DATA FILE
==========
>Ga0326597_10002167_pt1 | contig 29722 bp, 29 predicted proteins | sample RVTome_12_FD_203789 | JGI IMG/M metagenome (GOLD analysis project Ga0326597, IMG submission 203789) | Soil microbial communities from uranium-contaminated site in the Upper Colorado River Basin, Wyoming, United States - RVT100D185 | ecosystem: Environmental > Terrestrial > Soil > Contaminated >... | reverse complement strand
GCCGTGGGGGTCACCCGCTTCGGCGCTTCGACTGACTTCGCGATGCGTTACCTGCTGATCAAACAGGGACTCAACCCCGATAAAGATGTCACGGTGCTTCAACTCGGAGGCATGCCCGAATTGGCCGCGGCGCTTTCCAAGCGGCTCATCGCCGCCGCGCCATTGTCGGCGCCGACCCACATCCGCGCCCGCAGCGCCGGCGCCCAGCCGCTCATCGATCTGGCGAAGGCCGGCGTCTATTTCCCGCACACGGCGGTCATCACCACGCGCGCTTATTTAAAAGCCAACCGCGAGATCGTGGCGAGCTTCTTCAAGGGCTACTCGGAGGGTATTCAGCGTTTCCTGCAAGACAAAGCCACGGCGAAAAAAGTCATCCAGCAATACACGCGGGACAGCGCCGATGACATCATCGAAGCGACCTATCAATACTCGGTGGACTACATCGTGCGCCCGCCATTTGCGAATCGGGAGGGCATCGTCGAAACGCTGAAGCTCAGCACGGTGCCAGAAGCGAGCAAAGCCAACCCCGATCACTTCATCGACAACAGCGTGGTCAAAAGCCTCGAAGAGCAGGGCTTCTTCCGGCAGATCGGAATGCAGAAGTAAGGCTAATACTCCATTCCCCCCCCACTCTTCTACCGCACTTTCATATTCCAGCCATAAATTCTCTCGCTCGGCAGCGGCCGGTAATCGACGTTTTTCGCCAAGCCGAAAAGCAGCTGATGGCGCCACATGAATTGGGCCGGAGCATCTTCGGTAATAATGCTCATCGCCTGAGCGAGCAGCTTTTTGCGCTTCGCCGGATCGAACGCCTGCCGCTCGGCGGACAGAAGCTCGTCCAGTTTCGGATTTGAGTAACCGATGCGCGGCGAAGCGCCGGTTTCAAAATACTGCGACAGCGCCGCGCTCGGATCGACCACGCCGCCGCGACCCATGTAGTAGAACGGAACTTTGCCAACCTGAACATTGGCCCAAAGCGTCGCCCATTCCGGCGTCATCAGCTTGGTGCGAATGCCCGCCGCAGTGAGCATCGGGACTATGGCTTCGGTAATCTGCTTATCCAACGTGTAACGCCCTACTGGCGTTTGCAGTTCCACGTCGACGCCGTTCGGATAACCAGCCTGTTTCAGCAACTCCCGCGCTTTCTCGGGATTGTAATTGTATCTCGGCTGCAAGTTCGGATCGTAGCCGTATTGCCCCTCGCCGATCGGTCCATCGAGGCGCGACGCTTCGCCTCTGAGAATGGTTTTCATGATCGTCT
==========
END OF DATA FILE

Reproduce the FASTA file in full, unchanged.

>Ga0326597_10002167_pt1 | contig 29722 bp, 29 predicted proteins | sample RVTome_12_FD_203789 | JGI IMG/M metagenome (GOLD analysis project Ga0326597, IMG submission 203789) | Soil microbial communities from uranium-contaminated site in the Upper Colorado River Basin, Wyoming, United States - RVT100D185 | ecosystem: Environmental > Terrestrial > Soil > Contaminated >... | reverse complement strand
GCCGTGGGGGTCACCCGCTTCGGCGCTTCGACTGACTTCGCGATGCGTTACCTGCTGATCAAACAGGGACTCAACCCCGATAAAGATGTCACGGTGCTTCAACTCGGAGGCATGCCCGAATTGGCCGCGGCGCTTTCCAAGCGGCTCATCGCCGCCGCGCCATTGTCGGCGCCGACCCACATCCGCGCCCGCAGCGCCGGCGCCCAGCCGCTCATCGATCTGGCGAAGGCCGGCGTCTATTTCCCGCACACGGCGGTCATCACCACGCGCGCTTATTTAAAAGCCAACCGCGAGATCGTGGCGAGCTTCTTCAAGGGCTACTCGGAGGGTATTCAGCGTTTCCTGCAAGACAAAGCCACGGCGAAAAAAGTCATCCAGCAATACACGCGGGACAGCGCCGATGACATCATCGAAGCGACCTATCAATACTCGGTGGACTACATCGTGCGCCCGCCATTTGCGAATCGGGAGGGCATCGTCGAAACGCTGAAGCTCAGCACGGTGCCAGAAGCGAGCAAAGCCAACCCCGATCACTTCATCGACAACAGCGTGGTCAAAAGCCTCGAAGAGCAGGGCTTCTTCCGGCAGATCGGAATGCAGAAGTAAGGCTAATACTCCATTCCCCCCCCACTCTTCTACCGCACTTTCATATTCCAGCCATAAATTCTCTCGCTCGGCAGCGGCCGGTAATCGACGTTTTTCGCCAAGCCGAAAAGCAGCTGATGGCGCCACATGAATTGGGCCGGAGCATCTTCGGTAATAATGCTCATCGCCTGAGCGAGCAGCTTTTTGCGCTTCGCCGGATCGAACGCCTGCCGCTCGGCGGACAGAAGCTCGTCCAGTTTCGGATTTGAGTAACCGATGCGCGGCGAAGCGCCGGTTTCAAAATACTGCGACAGCGCCGCGCTCGGATCGACCACGCCGCCGCGACCCATGTAGTAGAACGGAACTTTGCCAACCTGAACATTGGCCCAAAGCGTCGCCCATTCCGGCGTCATCAGCTTGGTGCGAATGCCCGCCGCAGTGAGCATCGGGACTATGGCTTCGGTAATCTGCTTATCCAACGTGTAACGCCCTACTGGCGTTTGCAGTTCCACGTCGACGCCGTTCGGATAACCAGCCTGTTTCAGCAACTCCCGCGCTTTCTCGGGATTGTAATTGTATCTCGGCTGCAAGTTCGGATCGTAGCCGTATTGCCCCTCGCCGATCGGTCCATCGAGGCGCGACGCTTCGCCTCTGAGAATGGTTTTCATGATCGTCT